Cloud computing, or cloud computing, is characterized by providing operational resources and services remotely via the Internet. These resources can be shared in a public cloud or, exclusively, in a private cloud. Services can be offered in the SaaS, PaaS, and IaaS models — concepts we will learn more about in this post.
If you’re an IT manager, you know that few terms were as prevalent as Cloud Computing is today; when it comes to technology in the corporate world — who doesn’t know what it is, seeks information, who knows, researches how to implement it and, who uses, talks about the fruits he has been reaping.
What Is Cloud Computing?
Cloud computing is characterized by providing IT resources over the Internet and delivering on demand. In it, the client only pays for the rented and active resources for a certain period. It opposes the traditional computing model, in which companies need to invest in hardware, operating systems, and software to be able to run some applications.
In the traditional model, the IT department needed to be concerned with each item supporting an application: ordering the purchase, configuring, maintaining the entire infrastructure, and licensing the software.
How Did Cloud Computing Come About?
Despite being a technology that has become popular recently, Cloud Computing is the result of a process that began even before the World Wide Web, when the first computers began to be networked.
When the so-called Cold War occurred, computing was still limited for military purposes. Despite the ideological differences that permeated the scenario, this time was necessary to develop information technology and even the Internet as we know it today.
The American computer scientist John McCarthy is the father of cloud computing, as he developed the first studies on the subject. John had an idea that computing was a public service offered to the population, as was the case with piped water and electricity supply.
Is this model similar to today’s Internet? Yes, but you have to consider that we are talking about the 1960s, almost 70 years ago. Therefore, John McCarthy can be considered a visionary who contributed a lot to the development of Cloud Computing.
In 1970, there were already prototypes of virtual machines using this concept, when the same computer can run multiple operating systems simultaneously in isolated environments. However, it is clear that this technology only became commercially viable when the Internet itself reached companies en masse.
However, the term Cloud Computing was applied for the first time only in the 1990s, when the commercial Internet began to gain strength worldwide. The author of this word is the American information systems professor and researcher Ramnath Chellappa. He created this vocabulary inspired by the functioning of the Internet, which develops in cyberspace, a space that is abstract and not physical, like the others.
How Does Cloud Computing Work?
It is expected that, outside of the IT environment, many people still have doubts about Cloud Computing, even though the service is becoming increasingly popular. To make these people understand how Cloud computing develops, it is essential to remind them that virtually everything consumed on the Internet today is stored in a cloud.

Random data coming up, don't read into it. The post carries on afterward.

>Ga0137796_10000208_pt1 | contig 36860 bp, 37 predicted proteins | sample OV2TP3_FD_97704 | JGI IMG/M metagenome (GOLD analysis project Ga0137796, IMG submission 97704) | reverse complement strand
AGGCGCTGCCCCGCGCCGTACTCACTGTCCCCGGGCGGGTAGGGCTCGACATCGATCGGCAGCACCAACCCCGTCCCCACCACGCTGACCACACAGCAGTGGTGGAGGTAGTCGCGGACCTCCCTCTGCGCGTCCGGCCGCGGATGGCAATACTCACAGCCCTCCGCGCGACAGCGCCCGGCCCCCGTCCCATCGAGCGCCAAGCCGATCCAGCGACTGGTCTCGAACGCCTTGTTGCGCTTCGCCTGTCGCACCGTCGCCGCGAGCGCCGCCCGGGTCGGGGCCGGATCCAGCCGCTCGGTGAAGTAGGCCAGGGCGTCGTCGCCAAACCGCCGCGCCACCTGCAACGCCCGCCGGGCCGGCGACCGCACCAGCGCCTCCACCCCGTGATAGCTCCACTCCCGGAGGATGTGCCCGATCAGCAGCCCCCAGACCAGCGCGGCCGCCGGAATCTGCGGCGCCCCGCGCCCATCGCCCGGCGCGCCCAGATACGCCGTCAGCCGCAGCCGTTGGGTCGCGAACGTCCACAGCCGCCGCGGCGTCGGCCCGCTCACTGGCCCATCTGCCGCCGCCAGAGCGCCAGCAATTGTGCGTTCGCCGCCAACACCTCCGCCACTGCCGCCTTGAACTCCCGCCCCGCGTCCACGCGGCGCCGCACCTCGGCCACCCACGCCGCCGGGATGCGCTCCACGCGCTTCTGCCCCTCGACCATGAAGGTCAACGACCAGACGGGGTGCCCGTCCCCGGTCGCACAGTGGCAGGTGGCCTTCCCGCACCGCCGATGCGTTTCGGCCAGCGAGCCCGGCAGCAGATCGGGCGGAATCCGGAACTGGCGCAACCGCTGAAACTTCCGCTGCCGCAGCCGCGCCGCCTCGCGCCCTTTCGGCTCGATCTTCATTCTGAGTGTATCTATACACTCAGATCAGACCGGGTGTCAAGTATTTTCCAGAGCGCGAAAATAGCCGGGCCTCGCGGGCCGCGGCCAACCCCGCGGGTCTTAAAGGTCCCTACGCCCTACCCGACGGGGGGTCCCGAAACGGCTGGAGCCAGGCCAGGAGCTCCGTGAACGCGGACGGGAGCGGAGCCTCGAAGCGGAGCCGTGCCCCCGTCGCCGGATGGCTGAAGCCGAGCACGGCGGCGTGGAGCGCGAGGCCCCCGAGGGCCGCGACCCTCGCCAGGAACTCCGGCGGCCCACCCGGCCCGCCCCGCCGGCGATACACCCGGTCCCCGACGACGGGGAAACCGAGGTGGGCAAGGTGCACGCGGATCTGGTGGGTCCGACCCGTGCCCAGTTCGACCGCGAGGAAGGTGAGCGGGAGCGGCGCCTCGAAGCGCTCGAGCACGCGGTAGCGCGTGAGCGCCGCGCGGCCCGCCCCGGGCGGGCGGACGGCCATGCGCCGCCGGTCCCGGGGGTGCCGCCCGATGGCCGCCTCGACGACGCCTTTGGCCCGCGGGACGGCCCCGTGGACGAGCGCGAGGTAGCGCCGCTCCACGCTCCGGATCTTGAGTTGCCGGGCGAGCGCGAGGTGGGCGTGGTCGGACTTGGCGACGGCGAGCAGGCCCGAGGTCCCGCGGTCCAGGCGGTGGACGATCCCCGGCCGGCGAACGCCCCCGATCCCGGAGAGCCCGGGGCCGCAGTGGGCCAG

Cyberspace is a virtual space, as pointed out by the theorist Pierre Lévy in his book “Cyberculture.” The scholar explains that the technical phenomenon of the Cloud is not based only on computer resources but also involves cultural, behavioral, and social situations since the Internet has changed how people relate and perform a series of activities.
From this point of view, when explaining to a manager or any other layperson about Cloud Computing, the excellent idea is to bring practical examples of these applications that are already common in our daily lives, whether at work or for our leisure and entertainment.
It should be shown that, despite not being in a fixed location, the organization’s data and files can be stored in this virtual space without any harm, bringing advantages, such as the possibility of accessing them from any location.
Another benefit of cloud computing to organizations is that the company’s physical space will be freed up. In the past, it was common for large binders and folders to be arranged to store printed documents; today, this has become unnecessary. The same goes for the data centers, which occupied entire rooms, as they were very large equipment. In the next topic, we will discuss the advantages and benefits of cloud computing.
Advantages And Benefits Of Cloud Computing?
Indeed, you are already aware of the benefits that Cloud Computing introduces, both in terms of implementation, maintenance, and product guarantee. To reinforce them even more, we have developed a list of the main ones and will explain them briefly. Be sure to check it out!
Reduction In Hardware Investment
With cloud computing, you only pay for what you use the resource. If we were to make an analogy to a rented house, we can say that if there are three rooms, but you only use one, you would only pay for the occupied room. In Cloud Computing, this is also the case; if cyberspace is unlimited, you will only pay for the gigabytes used to store your company’s data, which does not happen when the data is arranged in hardware.
You can scale and determine your demand just a few minutes in advance. This is very beneficial as working in companies will become much more flexible.
Speed And Agility
You can access IT resources with just one click, cutting the time to get them available from weeks to minutes. Plus, you can access your files from anywhere, not just the company.
Reduction In Maintenance Costs
With cloud computing, you can focus on your customers instead of worrying about running your IT infrastructure smoothly. The company, therefore, becomes less operational and more strategic.